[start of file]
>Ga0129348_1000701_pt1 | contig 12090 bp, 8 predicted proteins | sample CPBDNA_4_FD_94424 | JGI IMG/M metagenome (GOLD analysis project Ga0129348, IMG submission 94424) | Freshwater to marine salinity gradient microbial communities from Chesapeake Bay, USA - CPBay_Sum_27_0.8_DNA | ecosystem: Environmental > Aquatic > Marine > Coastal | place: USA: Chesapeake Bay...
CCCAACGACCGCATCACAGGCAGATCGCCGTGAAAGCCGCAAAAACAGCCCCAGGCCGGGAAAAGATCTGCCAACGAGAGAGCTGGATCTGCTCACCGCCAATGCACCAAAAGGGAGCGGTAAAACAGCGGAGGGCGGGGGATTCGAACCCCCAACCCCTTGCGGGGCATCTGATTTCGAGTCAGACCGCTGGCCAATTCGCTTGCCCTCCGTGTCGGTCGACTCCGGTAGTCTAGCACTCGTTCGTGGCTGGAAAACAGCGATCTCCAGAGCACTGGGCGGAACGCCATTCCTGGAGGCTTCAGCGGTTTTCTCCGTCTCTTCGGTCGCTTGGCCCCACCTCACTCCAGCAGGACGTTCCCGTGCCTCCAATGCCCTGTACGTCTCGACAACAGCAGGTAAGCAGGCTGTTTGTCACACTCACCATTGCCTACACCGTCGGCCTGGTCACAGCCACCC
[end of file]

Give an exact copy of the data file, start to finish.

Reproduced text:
>Ga0129348_1000701_pt1 | contig 12090 bp, 8 predicted proteins | sample CPBDNA_4_FD_94424 | JGI IMG/M metagenome (GOLD analysis project Ga0129348, IMG submission 94424) | Freshwater to marine salinity gradient microbial communities from Chesapeake Bay, USA - CPBay_Sum_27_0.8_DNA | ecosystem: Environmental > Aquatic > Marine > Coastal | place: USA: Chesapeake Bay...
CCCAACGACCGCATCACAGGCAGATCGCCGTGAAAGCCGCAAAAACAGCCCCAGGCCGGGAAAAGATCTGCCAACGAGAGAGCTGGATCTGCTCACCGCCAATGCACCAAAAGGGAGCGGTAAAACAGCGGAGGGCGGGGGATTCGAACCCCCAACCCCTTGCGGGGCATCTGATTTCGAGTCAGACCGCTGGCCAATTCGCTTGCCCTCCGTGTCGGTCGACTCCGGTAGTCTAGCACTCGTTCGTGGCTGGAAAACAGCGATCTCCAGAGCACTGGGCGGAACGCCATTCCTGGAGGCTTCAGCGGTTTTCTCCGTCTCTTCGGTCGCTTGGCCCCACCTCACTCCAGCAGGACGTTCCCGTGCCTCCAATGCCCTGTACGTCTCGACAACAGCAGGTAAGCAGGCTGTTTGTCACACTCACCATTGCCTACACCGTCGGCCTGGTCACAGCCACCC